Protesters hold letters that spell Count Every Vote as they cross an overpass while marching in Portland, Ore., Wednesday, Nov. 4, 2020, following Tuesday's election. (AP Photo/Marcio Jose Sanchez)

Column: Attacks on democracy warrant reflection on November 11

In Plain View by Lachlan Labere

Watching Donald Trump attempt to undermine the U.S.’s already fragile democracy is several steps beyond concerning.

Watching it happen so close to Remembrance Day suggests what little regard Trump truly has for the sacrifices made by veterans to defend the democratic rights of Allied nations.

Predictably, as votes were still be counted following the Nov. 3 U.S. election, and after falsely claiming victory, Trump released a volley of tweets containing absurd allegations and demands. One, “STOP THE COUNT!” was repeated as states continued to count legally cast mail-in and absentee ballots. In early October it was estimated more than 66 million mail-in-ballots had been requested by Americans, largely believed due to the ongoing COVID-19 pandemic.

Interestingly, after Trump prematurely claimed the win, Republican Senate Majority Leader Mitch McConnell commented, “claiming you’ve won the election is different from finishing the counting.”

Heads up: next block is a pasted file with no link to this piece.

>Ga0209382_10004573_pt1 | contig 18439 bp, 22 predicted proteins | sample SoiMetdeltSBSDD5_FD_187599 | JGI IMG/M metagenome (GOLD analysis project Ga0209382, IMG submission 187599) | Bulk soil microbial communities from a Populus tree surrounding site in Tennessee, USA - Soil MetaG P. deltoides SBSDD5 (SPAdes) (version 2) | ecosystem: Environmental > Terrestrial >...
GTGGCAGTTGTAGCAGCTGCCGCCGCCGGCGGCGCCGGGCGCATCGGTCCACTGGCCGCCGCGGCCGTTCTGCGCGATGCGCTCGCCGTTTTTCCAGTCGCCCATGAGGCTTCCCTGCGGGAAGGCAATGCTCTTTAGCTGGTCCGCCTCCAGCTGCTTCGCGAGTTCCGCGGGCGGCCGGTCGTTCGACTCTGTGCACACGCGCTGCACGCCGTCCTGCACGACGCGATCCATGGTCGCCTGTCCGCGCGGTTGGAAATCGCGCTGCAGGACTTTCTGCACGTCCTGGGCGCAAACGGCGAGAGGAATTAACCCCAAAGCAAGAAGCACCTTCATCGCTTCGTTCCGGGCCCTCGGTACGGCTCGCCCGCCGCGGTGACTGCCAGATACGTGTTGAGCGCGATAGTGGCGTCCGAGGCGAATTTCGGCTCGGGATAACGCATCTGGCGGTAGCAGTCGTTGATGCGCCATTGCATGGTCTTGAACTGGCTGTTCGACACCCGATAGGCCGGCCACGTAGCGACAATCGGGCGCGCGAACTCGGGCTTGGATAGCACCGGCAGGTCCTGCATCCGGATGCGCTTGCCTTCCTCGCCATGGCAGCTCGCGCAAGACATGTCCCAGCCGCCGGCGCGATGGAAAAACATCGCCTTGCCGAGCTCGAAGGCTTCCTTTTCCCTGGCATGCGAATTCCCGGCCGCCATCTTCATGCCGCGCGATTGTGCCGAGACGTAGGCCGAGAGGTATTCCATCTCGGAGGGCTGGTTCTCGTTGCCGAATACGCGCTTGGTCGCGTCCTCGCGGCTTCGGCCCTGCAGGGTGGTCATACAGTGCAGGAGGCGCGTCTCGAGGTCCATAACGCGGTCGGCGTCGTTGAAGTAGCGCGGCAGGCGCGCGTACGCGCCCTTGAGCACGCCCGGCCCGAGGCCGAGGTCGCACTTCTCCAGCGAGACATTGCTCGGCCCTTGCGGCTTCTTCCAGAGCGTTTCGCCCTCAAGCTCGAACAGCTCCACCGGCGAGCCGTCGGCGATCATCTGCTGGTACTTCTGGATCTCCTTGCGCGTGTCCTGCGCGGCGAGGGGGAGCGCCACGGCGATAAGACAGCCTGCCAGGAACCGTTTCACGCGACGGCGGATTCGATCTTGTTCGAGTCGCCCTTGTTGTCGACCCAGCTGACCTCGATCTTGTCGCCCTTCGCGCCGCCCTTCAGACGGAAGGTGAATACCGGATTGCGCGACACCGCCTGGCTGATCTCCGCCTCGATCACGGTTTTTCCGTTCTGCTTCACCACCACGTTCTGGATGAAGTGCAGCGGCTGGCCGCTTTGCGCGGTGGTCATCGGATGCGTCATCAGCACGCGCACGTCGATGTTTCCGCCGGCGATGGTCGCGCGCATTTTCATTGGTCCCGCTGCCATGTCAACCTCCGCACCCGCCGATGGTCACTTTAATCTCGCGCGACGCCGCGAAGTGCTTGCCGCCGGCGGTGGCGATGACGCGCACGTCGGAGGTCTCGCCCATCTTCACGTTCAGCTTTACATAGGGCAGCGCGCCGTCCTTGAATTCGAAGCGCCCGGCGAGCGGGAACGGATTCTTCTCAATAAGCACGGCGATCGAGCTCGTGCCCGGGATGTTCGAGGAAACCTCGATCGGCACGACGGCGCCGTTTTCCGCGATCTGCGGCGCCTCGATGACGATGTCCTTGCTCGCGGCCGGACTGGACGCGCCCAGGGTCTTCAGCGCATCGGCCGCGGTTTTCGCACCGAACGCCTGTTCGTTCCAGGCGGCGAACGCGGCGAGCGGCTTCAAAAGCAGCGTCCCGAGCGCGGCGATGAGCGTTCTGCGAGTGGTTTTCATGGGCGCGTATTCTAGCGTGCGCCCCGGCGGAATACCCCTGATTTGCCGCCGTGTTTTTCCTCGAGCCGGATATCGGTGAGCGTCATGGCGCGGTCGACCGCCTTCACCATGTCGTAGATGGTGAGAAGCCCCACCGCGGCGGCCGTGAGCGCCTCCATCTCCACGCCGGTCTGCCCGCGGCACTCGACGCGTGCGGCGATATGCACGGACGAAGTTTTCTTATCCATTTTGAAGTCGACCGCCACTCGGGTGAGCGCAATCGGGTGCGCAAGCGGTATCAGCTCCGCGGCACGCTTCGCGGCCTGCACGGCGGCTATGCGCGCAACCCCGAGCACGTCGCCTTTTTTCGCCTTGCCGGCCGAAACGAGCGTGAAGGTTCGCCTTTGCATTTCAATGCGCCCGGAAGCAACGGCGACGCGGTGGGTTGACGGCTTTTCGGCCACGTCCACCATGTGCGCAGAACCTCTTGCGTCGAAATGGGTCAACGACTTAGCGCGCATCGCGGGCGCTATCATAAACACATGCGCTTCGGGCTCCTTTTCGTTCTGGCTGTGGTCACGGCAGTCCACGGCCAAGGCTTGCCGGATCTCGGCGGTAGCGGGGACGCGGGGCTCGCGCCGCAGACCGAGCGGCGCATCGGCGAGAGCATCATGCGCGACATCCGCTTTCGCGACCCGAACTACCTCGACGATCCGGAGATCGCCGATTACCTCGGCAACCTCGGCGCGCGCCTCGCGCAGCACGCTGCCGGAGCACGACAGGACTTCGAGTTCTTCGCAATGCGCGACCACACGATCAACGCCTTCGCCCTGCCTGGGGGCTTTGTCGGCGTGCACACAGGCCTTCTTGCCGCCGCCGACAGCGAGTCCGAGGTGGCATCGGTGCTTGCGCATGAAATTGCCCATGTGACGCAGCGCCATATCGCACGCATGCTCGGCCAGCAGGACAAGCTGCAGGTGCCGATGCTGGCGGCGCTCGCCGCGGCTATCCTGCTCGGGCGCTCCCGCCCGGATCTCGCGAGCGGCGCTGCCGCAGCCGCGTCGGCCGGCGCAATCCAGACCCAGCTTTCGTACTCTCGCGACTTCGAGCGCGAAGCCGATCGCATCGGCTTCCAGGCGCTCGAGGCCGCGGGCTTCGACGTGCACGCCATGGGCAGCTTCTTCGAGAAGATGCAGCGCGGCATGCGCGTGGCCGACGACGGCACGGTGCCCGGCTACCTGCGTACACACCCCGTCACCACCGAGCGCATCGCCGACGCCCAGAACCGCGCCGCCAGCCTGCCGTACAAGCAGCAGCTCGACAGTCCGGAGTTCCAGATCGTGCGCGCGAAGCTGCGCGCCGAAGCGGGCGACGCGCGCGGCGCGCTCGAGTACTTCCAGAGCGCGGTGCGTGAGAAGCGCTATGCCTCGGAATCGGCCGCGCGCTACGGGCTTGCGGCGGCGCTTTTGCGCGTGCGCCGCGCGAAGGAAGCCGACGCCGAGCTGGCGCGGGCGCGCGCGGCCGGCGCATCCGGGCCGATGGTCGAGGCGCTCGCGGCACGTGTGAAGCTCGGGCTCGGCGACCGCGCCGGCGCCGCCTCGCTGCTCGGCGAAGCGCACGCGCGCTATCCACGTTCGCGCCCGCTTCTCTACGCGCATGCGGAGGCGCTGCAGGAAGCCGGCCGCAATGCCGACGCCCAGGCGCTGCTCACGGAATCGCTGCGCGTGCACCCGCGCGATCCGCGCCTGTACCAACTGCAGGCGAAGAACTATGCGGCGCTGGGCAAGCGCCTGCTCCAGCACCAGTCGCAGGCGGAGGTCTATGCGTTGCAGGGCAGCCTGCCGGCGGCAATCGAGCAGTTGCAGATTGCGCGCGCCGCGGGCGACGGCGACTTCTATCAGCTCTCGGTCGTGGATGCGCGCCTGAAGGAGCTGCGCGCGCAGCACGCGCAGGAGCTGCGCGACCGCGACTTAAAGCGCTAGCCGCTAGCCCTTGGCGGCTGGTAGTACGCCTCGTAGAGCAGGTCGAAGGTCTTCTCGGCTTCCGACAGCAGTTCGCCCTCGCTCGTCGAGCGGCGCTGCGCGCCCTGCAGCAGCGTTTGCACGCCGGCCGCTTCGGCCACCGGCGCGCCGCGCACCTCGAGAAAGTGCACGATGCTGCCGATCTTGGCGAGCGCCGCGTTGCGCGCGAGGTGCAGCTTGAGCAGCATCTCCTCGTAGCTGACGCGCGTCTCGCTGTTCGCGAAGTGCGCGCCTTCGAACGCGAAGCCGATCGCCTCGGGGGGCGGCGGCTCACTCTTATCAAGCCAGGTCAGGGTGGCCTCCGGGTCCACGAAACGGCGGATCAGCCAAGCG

Trump has also repeatedly claimed wrongdoing would occur, and is occurring during the vote counting process. A tweet in which he claimed leads in key states were suddenly “magically” disappearing as “surprise ballot dumps were counted,” was one of several to be blocked by Twitter for being “misleading about an election or other civic process.”

Though foreseeable, to witness the 45th U.S. president, once described as the embodiment of vulgarity and naked self-interest, attempt to undermine democratic process with bogus claims and assertions is still abhorrent, and perhaps something to reflect upon during the two minutes of silence on November 11 when we pause to reflect upon and honour those who gave their lives for what many now appear to take for granted.

Just as important, it is an opportunity to reflect on the nonsensical political divisions that currently exist, even in Canada, and how they might be a slap in the face to those who we’re honouring.

In a letter dated July 14, 1940, Lt.-Col. Gerald Smedley Andrews, who was awarded the Order of Canada, the Order of British Columbia and the Most Excellent Order of the British Empire for his service to his country, wrote the following:

“It is interesting to dream how this war is causing all people who cherish democracy to forget their individual differences – and bond closer together to defend & preserve their common ideals… If we can maintain our stand – and hold off the menace & even crush it, we must try to maintain & preserve the benefits of this experience – so that we shall have a very real gain to show for the terrible cost in lives – and material.”

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